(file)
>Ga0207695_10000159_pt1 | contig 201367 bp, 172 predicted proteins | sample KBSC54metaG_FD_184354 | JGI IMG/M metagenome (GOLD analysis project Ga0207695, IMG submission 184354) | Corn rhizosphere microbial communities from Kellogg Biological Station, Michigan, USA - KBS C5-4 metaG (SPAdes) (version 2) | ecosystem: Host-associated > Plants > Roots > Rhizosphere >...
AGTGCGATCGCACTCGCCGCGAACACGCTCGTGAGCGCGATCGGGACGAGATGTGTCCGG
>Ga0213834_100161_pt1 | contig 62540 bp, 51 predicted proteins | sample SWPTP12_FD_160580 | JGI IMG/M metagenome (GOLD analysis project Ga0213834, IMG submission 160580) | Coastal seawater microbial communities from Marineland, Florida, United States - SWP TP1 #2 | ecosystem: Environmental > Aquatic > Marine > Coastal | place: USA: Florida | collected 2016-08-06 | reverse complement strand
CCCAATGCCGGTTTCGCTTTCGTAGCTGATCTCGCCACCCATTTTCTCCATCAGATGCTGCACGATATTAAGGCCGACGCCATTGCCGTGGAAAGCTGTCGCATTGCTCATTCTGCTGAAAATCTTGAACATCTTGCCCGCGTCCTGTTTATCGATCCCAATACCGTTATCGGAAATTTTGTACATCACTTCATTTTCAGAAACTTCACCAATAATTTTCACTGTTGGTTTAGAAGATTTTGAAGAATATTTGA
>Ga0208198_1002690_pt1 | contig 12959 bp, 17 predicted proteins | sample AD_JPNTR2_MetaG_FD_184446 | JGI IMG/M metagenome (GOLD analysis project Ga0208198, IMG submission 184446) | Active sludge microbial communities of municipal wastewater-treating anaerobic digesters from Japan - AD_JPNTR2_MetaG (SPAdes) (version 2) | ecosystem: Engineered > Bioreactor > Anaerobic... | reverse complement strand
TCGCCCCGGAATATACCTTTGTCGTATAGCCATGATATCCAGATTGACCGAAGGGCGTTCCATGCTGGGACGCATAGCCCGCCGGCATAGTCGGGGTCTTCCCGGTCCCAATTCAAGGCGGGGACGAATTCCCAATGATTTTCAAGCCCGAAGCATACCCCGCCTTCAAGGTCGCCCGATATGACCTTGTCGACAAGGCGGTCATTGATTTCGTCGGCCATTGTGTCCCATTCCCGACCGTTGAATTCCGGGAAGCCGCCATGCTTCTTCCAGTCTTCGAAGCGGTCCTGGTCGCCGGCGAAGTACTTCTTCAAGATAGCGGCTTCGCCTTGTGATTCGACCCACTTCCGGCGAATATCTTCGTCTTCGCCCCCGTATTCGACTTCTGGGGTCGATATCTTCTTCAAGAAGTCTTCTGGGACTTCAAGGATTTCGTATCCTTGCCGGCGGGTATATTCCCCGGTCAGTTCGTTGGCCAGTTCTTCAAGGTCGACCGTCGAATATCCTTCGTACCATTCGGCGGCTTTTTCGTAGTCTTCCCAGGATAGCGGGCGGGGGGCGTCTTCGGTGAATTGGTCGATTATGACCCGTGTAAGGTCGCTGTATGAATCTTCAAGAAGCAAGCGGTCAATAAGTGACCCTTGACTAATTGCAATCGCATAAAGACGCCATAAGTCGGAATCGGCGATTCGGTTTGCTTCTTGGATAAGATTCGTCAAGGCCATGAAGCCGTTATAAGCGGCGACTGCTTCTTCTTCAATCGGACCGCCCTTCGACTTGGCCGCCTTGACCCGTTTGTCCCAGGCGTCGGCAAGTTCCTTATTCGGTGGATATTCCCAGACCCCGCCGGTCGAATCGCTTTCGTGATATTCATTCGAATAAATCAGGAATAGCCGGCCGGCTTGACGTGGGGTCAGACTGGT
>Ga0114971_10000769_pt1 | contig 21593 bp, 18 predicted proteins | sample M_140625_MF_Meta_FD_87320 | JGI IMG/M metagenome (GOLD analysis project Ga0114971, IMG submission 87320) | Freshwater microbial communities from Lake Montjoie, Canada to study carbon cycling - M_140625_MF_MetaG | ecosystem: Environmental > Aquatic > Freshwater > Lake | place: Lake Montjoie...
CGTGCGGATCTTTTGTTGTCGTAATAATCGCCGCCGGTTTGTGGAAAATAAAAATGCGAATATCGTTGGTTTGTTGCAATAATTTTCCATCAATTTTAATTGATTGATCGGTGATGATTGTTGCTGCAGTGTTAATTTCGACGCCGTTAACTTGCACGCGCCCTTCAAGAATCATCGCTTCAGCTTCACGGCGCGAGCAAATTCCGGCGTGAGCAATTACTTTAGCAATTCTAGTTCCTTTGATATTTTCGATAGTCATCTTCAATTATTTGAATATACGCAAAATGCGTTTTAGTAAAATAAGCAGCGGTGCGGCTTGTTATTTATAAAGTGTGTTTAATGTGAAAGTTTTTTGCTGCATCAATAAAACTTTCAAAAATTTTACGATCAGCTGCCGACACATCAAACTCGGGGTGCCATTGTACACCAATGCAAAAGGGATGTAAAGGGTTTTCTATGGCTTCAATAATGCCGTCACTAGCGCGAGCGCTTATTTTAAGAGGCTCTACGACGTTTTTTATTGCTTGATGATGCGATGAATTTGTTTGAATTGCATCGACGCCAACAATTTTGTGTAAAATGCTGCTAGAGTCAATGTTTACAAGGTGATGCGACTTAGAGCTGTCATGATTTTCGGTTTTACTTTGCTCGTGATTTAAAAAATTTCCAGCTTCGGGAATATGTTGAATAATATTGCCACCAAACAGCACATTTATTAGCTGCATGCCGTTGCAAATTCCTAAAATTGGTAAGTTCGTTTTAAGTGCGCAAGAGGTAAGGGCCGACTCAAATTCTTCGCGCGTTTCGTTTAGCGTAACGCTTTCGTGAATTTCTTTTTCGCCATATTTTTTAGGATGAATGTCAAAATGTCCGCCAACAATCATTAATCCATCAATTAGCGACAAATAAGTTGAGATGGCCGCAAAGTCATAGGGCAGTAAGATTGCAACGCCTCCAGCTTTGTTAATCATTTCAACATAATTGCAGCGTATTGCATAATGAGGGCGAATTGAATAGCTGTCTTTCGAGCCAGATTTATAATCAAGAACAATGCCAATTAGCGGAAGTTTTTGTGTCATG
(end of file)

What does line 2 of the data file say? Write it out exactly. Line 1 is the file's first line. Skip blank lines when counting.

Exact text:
AGTGCGATCGCACTCGCCGCGAACACGCTCGTGAGCGCGATCGGGACGAGATGTGTCCGG